b) an in-depth analysis of underlying causes to reflect the potential level of learning?
The actual level of learning is assessed by using the method (classification system) described in section 5.3, step 1 and in more detail in Paper IV. The underlying causes are assessed by the method described in section 5.3, step 2 and in more detail in Paper III.
Does the learning from accidents by companies and national authorities – based on results from application of the assessment methods – meet the objectives set for the learning from major accidents in the MARS system?
The objective of MARS is to learn broadly within the entire European process industry. Thus, one would expect most of the lessons learned to be at level IV and V according to the system for classification used. The results from the MARS study are that a large part of the reported accidents are incompletely analysed for causes and for the potential lessons learned. The results from application of the method are that only 17% of the lessons learned were classified as a IV or V level of learning. Considering this, the answer to RQ 5 would be a clear “No”.
Based on results from application of the assessment method, are there any (and if so, what are they):
a) Specific characteristic patterns in the underlying causes per industry type?
b) Specific national characteristic patterns in the underlying causes?
c) Industry specific characteristic patterns in the level of learning?
d) Specific national characteristic patterns in the level of learning?
e) Impact of the requirement in the Seveso II legislation of safety management system on the causes of accidents?
The results from application of the methods indicated the following answers to the questions:
6a) There is a similar pattern regardless of the industry type for the most common underlying causes. All industry types have weaknesses in “Process analysis” and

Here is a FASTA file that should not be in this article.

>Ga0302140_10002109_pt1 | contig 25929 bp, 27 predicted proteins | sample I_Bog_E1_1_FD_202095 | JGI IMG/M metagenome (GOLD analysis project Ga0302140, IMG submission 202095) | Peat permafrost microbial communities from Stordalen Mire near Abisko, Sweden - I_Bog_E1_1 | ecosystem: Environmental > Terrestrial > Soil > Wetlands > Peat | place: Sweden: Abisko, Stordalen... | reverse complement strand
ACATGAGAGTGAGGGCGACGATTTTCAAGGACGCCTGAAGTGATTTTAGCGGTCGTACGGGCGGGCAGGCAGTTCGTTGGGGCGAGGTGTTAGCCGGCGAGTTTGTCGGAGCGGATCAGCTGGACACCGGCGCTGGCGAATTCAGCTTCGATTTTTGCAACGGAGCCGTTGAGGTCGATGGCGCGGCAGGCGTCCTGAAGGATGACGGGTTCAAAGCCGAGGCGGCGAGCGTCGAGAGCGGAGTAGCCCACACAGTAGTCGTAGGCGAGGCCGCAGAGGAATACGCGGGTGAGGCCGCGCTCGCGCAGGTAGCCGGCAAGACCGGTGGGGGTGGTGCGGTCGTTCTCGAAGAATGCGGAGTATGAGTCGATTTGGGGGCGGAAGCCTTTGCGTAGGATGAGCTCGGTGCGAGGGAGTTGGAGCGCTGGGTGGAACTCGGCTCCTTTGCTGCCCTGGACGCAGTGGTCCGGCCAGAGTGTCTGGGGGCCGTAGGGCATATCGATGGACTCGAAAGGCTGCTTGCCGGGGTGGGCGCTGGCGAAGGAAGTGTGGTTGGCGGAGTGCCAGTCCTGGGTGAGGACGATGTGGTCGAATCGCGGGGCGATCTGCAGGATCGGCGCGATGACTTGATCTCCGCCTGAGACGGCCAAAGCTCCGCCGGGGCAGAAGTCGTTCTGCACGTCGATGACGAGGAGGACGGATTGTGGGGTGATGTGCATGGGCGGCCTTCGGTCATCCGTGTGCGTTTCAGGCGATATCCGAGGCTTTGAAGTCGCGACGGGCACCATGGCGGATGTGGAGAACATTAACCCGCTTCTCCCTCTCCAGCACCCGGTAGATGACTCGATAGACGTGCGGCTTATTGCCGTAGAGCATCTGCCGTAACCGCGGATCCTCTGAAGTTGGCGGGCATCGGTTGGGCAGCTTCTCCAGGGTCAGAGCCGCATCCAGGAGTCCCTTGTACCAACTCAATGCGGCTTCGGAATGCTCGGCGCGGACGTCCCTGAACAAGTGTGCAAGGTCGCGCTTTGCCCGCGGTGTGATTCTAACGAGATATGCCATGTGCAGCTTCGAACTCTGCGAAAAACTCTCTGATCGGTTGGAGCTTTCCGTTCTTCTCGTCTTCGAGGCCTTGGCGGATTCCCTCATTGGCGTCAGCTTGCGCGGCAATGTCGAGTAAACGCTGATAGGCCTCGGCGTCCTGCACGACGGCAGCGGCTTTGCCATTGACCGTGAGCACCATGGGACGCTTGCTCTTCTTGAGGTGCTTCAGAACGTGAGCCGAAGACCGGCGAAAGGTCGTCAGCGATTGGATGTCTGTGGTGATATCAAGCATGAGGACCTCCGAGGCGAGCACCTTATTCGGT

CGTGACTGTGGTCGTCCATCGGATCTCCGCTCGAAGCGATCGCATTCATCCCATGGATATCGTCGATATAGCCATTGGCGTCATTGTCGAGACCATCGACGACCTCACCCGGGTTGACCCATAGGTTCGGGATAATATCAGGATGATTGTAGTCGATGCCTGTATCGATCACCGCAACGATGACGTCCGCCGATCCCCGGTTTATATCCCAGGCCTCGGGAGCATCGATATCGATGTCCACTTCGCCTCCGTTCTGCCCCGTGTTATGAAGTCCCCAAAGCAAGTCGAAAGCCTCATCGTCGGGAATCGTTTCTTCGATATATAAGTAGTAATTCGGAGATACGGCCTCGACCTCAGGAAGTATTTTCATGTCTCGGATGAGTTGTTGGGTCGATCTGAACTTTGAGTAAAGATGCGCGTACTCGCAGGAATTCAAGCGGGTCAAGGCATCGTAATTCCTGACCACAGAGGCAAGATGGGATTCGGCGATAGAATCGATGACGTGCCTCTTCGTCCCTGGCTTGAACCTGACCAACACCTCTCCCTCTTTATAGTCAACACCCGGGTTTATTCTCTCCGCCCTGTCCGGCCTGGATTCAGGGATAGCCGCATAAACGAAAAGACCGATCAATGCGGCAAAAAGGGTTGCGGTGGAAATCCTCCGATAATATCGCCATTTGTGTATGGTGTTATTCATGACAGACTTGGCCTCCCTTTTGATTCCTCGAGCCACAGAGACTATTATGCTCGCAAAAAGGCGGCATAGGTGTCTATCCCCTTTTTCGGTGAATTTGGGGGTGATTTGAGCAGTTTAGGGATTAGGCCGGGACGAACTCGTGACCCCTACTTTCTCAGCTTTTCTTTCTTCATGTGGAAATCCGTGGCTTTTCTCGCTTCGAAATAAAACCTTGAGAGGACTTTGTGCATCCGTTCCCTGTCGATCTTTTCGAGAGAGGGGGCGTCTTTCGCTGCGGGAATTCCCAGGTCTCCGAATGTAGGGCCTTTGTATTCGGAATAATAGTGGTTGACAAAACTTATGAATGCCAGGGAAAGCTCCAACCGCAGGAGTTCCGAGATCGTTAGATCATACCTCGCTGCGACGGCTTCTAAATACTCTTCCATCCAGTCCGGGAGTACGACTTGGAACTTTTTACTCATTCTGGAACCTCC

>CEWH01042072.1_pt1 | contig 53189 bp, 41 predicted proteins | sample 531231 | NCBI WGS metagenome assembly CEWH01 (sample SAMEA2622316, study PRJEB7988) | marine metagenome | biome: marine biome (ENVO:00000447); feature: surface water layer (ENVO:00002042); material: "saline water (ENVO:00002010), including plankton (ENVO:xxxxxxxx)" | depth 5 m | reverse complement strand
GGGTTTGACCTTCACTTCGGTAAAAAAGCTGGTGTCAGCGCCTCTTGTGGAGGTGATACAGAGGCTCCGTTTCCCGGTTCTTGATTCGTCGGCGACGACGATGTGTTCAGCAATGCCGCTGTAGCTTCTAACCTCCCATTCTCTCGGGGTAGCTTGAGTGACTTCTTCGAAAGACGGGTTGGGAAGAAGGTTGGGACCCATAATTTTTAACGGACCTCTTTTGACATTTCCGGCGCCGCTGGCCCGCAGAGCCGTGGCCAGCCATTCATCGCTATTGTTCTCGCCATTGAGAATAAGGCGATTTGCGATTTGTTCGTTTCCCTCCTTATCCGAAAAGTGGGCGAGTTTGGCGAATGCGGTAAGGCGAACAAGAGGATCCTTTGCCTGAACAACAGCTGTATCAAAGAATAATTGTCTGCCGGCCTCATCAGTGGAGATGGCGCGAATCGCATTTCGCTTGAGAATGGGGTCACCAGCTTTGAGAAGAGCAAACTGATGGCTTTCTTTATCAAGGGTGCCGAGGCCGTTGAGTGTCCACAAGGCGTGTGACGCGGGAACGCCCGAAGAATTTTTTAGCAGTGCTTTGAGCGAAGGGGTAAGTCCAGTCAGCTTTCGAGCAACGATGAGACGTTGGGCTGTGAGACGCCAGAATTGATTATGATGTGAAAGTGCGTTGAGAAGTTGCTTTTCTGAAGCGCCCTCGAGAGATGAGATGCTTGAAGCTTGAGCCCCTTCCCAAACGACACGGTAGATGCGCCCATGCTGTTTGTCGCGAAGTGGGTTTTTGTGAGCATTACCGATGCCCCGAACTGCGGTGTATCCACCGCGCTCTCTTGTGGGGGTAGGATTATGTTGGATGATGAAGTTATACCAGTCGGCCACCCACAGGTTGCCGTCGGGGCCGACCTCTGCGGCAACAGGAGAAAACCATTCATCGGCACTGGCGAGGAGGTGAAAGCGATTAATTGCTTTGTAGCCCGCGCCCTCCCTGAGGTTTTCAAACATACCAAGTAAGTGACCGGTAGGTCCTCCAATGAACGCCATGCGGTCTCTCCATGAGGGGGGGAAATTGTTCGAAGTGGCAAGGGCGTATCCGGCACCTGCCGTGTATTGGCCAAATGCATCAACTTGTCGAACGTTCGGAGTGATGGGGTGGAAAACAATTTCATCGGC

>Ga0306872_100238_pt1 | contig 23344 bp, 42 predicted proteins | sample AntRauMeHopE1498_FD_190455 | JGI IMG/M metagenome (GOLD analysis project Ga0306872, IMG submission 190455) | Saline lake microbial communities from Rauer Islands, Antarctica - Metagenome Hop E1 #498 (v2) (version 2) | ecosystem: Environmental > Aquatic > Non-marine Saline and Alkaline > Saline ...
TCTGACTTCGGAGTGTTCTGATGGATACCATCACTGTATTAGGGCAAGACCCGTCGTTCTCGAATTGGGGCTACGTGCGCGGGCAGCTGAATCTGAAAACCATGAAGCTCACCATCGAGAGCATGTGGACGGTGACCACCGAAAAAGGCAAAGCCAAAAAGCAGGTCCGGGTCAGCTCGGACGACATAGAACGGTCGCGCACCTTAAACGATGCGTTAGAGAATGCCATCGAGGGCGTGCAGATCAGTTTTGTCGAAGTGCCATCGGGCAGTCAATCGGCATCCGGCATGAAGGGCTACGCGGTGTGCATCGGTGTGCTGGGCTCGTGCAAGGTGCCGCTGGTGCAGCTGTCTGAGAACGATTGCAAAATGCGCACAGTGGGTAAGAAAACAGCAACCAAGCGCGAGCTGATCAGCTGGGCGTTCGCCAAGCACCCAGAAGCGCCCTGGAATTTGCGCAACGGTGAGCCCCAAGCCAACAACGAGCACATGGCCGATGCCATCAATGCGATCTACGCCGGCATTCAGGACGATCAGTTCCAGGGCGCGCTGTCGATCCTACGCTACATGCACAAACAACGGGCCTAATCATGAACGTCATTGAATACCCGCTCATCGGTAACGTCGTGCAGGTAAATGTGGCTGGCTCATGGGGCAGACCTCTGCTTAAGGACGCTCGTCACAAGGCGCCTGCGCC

“Procedure” as the two most common underlying causes. The third most common is found in either “Training” or “Design”. Notable is also the high percentage of weaknesses in “Maintenance” and “Inspection” for many industry types.
6b) There is a similar pattern for all countries for the most common underlying causes. All countries (except one) have weaknesses in “Process analysis” as the most common. The second most common weakness is in either “Procedure”, “Training” or
6c) The pattern for level of learning is similar for most industry types. Only the petrochemical industry seemed to have a higher percentage of learning on higher levels (III, IV and V) than most other industry types.
6d) Two countries stood out positively with a high percentage of learning on higher levels (III, IV and V), whereas one country stood out negatively with a low percentage of learning on levels III, IV and V and a very high percentage on level 0 learning. For the rest of the countries, the percentages are more or less equally distributed, with higher percentages on the 0, II and III levels of learning.
6e) No significant impact was found of the introduction in the Seveso II requirements of the safety management system on the causes of accidents.